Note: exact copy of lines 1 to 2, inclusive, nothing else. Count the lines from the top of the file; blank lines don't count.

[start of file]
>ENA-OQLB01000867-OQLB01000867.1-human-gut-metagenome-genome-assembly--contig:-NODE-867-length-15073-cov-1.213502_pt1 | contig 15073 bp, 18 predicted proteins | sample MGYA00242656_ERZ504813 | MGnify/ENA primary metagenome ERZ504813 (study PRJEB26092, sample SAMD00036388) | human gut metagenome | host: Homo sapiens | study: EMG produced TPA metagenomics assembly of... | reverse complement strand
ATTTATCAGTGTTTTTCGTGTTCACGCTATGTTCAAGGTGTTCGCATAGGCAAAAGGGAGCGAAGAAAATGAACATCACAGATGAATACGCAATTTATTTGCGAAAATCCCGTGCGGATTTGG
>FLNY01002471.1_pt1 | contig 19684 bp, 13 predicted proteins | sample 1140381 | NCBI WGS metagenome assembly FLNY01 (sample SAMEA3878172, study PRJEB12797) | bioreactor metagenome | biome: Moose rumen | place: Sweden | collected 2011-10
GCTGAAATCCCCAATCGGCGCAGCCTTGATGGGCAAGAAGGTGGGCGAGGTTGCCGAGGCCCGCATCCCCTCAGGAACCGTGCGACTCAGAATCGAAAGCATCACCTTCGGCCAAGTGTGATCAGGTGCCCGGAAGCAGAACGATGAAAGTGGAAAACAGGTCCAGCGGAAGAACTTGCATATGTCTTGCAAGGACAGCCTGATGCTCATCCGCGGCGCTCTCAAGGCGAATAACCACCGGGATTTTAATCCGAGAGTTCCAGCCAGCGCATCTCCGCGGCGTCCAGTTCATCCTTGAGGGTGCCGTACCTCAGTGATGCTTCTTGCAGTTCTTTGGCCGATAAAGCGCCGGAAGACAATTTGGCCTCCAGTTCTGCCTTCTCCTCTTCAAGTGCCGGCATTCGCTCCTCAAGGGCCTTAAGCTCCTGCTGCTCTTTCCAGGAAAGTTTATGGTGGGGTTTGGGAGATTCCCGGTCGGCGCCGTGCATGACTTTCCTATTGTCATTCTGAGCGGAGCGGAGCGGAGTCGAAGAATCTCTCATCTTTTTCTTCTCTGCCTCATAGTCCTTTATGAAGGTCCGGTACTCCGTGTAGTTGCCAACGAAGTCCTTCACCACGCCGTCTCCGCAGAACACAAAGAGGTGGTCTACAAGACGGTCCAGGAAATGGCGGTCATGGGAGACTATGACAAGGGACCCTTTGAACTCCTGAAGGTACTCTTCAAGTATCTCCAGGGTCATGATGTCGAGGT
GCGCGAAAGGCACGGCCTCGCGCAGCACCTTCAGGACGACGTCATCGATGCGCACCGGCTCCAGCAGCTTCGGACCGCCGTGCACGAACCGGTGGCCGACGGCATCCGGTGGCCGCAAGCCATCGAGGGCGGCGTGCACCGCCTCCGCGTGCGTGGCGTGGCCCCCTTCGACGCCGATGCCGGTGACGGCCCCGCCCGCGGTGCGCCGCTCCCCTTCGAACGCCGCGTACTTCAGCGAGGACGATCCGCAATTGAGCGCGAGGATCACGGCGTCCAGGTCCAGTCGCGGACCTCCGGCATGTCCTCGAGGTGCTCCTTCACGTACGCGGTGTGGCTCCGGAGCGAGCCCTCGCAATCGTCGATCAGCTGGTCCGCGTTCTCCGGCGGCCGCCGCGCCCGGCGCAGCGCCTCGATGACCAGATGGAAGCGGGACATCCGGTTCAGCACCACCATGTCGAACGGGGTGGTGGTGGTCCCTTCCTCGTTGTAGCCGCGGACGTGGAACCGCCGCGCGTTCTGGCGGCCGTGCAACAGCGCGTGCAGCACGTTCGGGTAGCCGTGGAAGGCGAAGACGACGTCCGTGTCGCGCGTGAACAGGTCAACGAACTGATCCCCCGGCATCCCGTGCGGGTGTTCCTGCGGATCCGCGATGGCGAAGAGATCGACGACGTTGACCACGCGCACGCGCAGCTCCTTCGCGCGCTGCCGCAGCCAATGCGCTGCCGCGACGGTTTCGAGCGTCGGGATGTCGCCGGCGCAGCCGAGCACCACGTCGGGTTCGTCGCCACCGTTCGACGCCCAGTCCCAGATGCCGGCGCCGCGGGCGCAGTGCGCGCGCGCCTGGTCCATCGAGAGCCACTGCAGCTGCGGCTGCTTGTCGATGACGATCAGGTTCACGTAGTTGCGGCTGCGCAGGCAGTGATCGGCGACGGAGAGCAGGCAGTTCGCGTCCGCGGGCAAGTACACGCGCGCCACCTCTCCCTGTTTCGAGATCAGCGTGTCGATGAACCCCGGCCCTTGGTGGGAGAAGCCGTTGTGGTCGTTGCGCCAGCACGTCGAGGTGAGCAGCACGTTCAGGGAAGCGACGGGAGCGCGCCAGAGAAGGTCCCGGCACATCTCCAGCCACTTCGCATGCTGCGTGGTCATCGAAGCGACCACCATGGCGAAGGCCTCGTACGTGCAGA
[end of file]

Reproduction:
>ENA-OQLB01000867-OQLB01000867.1-human-gut-metagenome-genome-assembly--contig:-NODE-867-length-15073-cov-1.213502_pt1 | contig 15073 bp, 18 predicted proteins | sample MGYA00242656_ERZ504813 | MGnify/ENA primary metagenome ERZ504813 (study PRJEB26092, sample SAMD00036388) | human gut metagenome | host: Homo sapiens | study: EMG produced TPA metagenomics assembly of... | reverse complement strand
ATTTATCAGTGTTTTTCGTGTTCACGCTATGTTCAAGGTGTTCGCATAGGCAAAAGGGAGCGAAGAAAATGAACATCACAGATGAATACGCAATTTATTTGCGAAAATCCCGTGCGGATTTGG